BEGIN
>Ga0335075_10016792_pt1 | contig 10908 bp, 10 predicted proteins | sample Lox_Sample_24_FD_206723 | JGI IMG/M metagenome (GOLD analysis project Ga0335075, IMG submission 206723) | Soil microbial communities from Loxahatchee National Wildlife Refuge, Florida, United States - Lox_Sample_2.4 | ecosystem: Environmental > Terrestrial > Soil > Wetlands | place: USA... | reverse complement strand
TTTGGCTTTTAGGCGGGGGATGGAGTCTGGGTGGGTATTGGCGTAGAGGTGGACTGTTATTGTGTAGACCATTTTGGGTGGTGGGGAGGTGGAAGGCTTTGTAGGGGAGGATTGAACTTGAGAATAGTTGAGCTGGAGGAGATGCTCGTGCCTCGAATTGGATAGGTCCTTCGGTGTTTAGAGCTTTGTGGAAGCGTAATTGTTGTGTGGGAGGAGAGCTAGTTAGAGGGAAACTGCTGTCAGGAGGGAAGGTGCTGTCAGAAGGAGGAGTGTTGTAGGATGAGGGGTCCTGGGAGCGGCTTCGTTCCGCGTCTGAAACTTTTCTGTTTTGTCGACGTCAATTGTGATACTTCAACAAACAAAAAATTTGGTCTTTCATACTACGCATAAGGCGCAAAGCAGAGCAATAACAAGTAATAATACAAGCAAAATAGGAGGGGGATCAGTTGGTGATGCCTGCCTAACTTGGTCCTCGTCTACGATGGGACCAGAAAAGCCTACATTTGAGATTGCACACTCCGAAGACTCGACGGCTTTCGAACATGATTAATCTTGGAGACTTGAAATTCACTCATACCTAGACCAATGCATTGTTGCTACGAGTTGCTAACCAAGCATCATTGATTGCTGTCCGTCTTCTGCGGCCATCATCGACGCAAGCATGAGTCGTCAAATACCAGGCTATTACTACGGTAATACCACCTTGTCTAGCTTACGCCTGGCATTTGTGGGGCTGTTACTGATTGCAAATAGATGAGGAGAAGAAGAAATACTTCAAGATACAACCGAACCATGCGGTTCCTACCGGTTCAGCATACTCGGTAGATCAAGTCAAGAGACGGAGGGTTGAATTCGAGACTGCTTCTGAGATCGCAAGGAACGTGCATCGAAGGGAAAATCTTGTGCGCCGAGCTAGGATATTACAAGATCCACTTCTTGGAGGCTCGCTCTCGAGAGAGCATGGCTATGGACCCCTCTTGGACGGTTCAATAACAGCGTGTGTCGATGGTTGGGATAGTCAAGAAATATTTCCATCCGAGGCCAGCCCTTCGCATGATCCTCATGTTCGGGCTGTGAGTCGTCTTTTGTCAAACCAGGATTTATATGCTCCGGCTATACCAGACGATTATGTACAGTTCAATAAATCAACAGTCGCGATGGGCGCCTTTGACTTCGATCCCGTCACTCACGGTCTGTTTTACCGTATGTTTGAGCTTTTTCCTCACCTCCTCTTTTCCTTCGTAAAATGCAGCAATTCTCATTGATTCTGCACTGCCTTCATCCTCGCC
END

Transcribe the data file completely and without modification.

>Ga0335075_10016792_pt1 | contig 10908 bp, 10 predicted proteins | sample Lox_Sample_24_FD_206723 | JGI IMG/M metagenome (GOLD analysis project Ga0335075, IMG submission 206723) | Soil microbial communities from Loxahatchee National Wildlife Refuge, Florida, United States - Lox_Sample_2.4 | ecosystem: Environmental > Terrestrial > Soil > Wetlands | place: USA... | reverse complement strand
TTTGGCTTTTAGGCGGGGGATGGAGTCTGGGTGGGTATTGGCGTAGAGGTGGACTGTTATTGTGTAGACCATTTTGGGTGGTGGGGAGGTGGAAGGCTTTGTAGGGGAGGATTGAACTTGAGAATAGTTGAGCTGGAGGAGATGCTCGTGCCTCGAATTGGATAGGTCCTTCGGTGTTTAGAGCTTTGTGGAAGCGTAATTGTTGTGTGGGAGGAGAGCTAGTTAGAGGGAAACTGCTGTCAGGAGGGAAGGTGCTGTCAGAAGGAGGAGTGTTGTAGGATGAGGGGTCCTGGGAGCGGCTTCGTTCCGCGTCTGAAACTTTTCTGTTTTGTCGACGTCAATTGTGATACTTCAACAAACAAAAAATTTGGTCTTTCATACTACGCATAAGGCGCAAAGCAGAGCAATAACAAGTAATAATACAAGCAAAATAGGAGGGGGATCAGTTGGTGATGCCTGCCTAACTTGGTCCTCGTCTACGATGGGACCAGAAAAGCCTACATTTGAGATTGCACACTCCGAAGACTCGACGGCTTTCGAACATGATTAATCTTGGAGACTTGAAATTCACTCATACCTAGACCAATGCATTGTTGCTACGAGTTGCTAACCAAGCATCATTGATTGCTGTCCGTCTTCTGCGGCCATCATCGACGCAAGCATGAGTCGTCAAATACCAGGCTATTACTACGGTAATACCACCTTGTCTAGCTTACGCCTGGCATTTGTGGGGCTGTTACTGATTGCAAATAGATGAGGAGAAGAAGAAATACTTCAAGATACAACCGAACCATGCGGTTCCTACCGGTTCAGCATACTCGGTAGATCAAGTCAAGAGACGGAGGGTTGAATTCGAGACTGCTTCTGAGATCGCAAGGAACGTGCATCGAAGGGAAAATCTTGTGCGCCGAGCTAGGATATTACAAGATCCACTTCTTGGAGGCTCGCTCTCGAGAGAGCATGGCTATGGACCCCTCTTGGACGGTTCAATAACAGCGTGTGTCGATGGTTGGGATAGTCAAGAAATATTTCCATCCGAGGCCAGCCCTTCGCATGATCCTCATGTTCGGGCTGTGAGTCGTCTTTTGTCAAACCAGGATTTATATGCTCCGGCTATACCAGACGATTATGTACAGTTCAATAAATCAACAGTCGCGATGGGCGCCTTTGACTTCGATCCCGTCACTCACGGTCTGTTTTACCGTATGTTTGAGCTTTTTCCTCACCTCCTCTTTTCCTTCGTAAAATGCAGCAATTCTCATTGATTCTGCACTGCCTTCATCCTCGCC